I had gone the same as every other day to the library to study some books I needed to use for my thesis. I had gone to consult a volume of the writings of the Greek sophist Hippias and, when I requested the book, due to an error in the classification of the entries, instead of the volume by the Greek philosopher they delivered an annotated edition of Adolf Hitler’s Mein Kampf. I must confess, Tardewski continued, that I had never read that book; it would have never occurred to me, in any case, to read it, had it not been for the error that upset and amazed the reference librarian there at the British Library and that also amazed and upset me, but for a period of many years.
Tardewski said that it had never occurred to him to read Hitler’s book and that beyond a doubt he would never have come across that edition, annotated by a German historian of firm antifascist convictions, had it not been for that chance. He said that that afternoon he had thought: since chance (perhaps for the first time in history, as the trembling reference librarian asserted) had found its way into the cards that began with HI in the British Library, since chance, he said, or some hidden Nazi, which in this case would be the same thing, had confused the cards in that way, he, Tardewski, who was superstitious besides (like a good logical positivist), believed he perceived in that event what in fact had really happened, that is, he said, a call, a sign from fate. Even if I did not see it with clarity, I obeyed all the same, using the argument that I could put aside for one afternoon the reading of the Greek Sophists and take a rest from the arduous development of my thesis. In any case, said Tardewski, I spent that afternoon and part of that evening at the British Library reading the strange and delirious autobiographical monologue that Hitler had written, or rather had dictated, in Landsberg Castle, in 1924, while he suffered (as they say) a sentence of six months of obliging prison. The first thing I thought, what I understood right away, was that Mein Kampf was a sort of perfect complement or apocryphal sequel to the Discourse on Method. It was a Discourse on Method written not so much (or not exclusively) by a madman and a megalomaniac (for Descartes was also a bit of a madman and a megalomaniac) but by an individual who uses reason, supports his ideas, erects an ironclad system of ideas, on a hypothesis that is the perfect (and logical) inversion of the starting point of René Descartes. That is, said Tardewski, the hypothesis that doubt does not exist, must not exist, had no right to exist, and that doubt is nothing but a sign of weakness in thought and not the necessary condition for rigorous thought. What relations existed, or better still, what line of continuity could be established (this was my first thought that afternoon) between the Discourse on Method and Mein Kampf? The two were monologues of an individual who was more or less mad, who is prepared to negate all prior truths and to prove in a manner that was at once commanding and inflexible in what place and from what position one could (and should) erect a system that would be at once absolutely coherent and philosophically irrefutable. The two books, I thought, Tardewski said, were a single book, the two parts of a single book written far enough apart in time so that historical developments would make it possible for their ideas to be complementary. Could that book (I thought as the library grew dark) be considered something like the final movement in the evolution of rationalist subjectivism as inaugurated by Descartes? I think it can, I thought that afternoon, and I still think so now, said Tardewski. I am therefore opposed, of course, and you will have noted immediately, to the thesis argued by Georg Luckás in his book, The Destruction of Reason, for whom Mein Kampf and nazism are nothing more than the culmination of the irrationalist tendency in German philosophy that begins with Nietzche and Schopenhauer. For me, in contrast, Tardewski says, Mein Kampf is bourgeois reason taken to its most extreme and coherent limits. I would even say, said Tardewski to me, that bourgeois reason concludes in a triumphal way in Mein Kampf. That book is the realization of bourgeois philosophy.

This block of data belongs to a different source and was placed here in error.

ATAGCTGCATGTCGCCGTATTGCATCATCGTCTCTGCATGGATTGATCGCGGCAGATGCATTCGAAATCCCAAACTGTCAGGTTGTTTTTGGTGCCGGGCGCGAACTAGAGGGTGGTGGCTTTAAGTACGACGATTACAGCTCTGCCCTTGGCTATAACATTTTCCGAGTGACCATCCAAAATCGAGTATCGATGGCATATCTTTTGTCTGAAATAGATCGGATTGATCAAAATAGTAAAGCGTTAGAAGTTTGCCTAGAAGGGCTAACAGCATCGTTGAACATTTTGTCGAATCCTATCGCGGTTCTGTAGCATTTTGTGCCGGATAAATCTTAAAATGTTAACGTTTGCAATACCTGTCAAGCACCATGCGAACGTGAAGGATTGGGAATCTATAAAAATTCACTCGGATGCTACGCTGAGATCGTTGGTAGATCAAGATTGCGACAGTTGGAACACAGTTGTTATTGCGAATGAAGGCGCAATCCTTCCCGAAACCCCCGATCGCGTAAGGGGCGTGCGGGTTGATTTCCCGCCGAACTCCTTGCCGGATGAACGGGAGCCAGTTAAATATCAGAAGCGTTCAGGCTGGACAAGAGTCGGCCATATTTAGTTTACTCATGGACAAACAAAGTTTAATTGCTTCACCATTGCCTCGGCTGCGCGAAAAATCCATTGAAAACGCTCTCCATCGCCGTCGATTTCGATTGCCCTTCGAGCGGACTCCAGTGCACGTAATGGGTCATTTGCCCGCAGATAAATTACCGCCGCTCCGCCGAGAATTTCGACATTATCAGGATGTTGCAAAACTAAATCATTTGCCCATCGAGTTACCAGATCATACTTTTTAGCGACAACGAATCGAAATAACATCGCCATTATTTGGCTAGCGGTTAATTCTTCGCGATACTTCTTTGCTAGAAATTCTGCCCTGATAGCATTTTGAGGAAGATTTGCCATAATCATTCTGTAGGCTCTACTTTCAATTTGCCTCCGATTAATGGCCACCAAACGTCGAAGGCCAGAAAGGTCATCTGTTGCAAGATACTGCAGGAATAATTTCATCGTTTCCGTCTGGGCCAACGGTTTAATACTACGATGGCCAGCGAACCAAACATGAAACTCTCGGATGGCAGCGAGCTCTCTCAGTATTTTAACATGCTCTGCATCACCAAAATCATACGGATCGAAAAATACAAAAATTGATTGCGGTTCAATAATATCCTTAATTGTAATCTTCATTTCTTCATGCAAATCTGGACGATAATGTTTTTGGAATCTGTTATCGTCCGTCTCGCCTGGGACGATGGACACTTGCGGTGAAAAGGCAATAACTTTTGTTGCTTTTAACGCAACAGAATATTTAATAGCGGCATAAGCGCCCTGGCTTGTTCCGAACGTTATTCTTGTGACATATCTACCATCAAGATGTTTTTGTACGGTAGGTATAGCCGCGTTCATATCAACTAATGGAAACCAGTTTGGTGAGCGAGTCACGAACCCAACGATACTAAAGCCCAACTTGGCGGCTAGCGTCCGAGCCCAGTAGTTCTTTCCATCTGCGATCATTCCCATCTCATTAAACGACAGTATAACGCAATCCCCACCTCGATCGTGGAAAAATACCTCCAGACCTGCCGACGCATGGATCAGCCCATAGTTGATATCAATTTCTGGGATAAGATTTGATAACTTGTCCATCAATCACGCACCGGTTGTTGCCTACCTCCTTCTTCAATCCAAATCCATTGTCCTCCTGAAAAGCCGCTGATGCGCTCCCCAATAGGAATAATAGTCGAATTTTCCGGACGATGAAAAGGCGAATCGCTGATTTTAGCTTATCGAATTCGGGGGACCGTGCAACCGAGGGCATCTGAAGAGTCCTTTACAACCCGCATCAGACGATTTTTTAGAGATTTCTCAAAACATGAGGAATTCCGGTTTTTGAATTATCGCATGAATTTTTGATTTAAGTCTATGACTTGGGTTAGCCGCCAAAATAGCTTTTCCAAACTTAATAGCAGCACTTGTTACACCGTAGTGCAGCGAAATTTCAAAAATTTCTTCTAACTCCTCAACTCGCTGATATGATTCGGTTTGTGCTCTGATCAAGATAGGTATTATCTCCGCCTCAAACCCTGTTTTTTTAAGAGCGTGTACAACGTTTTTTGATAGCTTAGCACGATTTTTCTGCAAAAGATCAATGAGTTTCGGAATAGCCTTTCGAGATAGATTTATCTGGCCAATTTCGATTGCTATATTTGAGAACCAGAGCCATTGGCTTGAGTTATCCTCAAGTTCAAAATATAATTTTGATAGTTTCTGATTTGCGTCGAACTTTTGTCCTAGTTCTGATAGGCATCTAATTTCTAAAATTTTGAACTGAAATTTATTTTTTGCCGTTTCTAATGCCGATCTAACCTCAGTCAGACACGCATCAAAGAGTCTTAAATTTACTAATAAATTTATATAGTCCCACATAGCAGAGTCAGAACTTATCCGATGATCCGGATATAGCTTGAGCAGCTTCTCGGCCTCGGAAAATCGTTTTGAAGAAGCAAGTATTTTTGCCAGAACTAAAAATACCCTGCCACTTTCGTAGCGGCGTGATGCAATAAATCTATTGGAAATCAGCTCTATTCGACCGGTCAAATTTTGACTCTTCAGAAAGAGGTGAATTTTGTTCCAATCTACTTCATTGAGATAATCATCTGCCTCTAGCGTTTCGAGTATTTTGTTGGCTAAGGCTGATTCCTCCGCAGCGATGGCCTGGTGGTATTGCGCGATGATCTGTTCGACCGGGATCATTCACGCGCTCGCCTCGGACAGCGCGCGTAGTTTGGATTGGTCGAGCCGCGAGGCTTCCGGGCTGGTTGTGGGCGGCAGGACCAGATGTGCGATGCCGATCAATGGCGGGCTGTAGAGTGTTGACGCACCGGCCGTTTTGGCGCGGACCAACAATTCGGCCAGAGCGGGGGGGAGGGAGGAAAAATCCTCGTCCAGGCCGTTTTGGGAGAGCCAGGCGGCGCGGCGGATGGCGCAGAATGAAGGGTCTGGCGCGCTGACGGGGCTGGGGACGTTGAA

Tardewski said then that if philosophy had always sought a path toward becoming real, was it so surprising that Heidegger should have seen the Führer as the very concretion of German reason? I’m not making a moral judgment, said Tardewski; for me it’s a matter of logical judgment. If European reason is realized in this book (I said to myself as I read it), what is surprising about the fact that the greatest living philosopher, that is to say, the one who is considered the greatest philosophical intelligence in the West, should have understood that right away? Then the Austrian corporal and the philosopher of Freiburg are nothing but the direct and legitimate descendants of that French philosopher who went to Holland and there sat down in front of the fire to found the certainties of modern reason. A philosopher sitting before the fireplace, said Tardewski, isn’t that the basic situation? (Socrates, in contrast, as you know, he told me in parentheses, wandered around the streets and the squares.) Isn’t the tragedy of the modern world condensed in that? It’s totally logical, he said, for a philosopher to get up from his armchair, after having convinced himself that he is the sole proprietor of the truth and that there is no room for doubt, and for him to take one of those burning logs and devote himself to setting fire with his reason to the entire world. It happened four hundred years later but it was logical, it was an inevitable consequence. If at the very least I had stayed sitting down. But you know how difficult it is to remain seated for very long, said Tardewski, and he got up and began pacing back and forth across the room.
- Ricardo Piglia, Artificial Respiration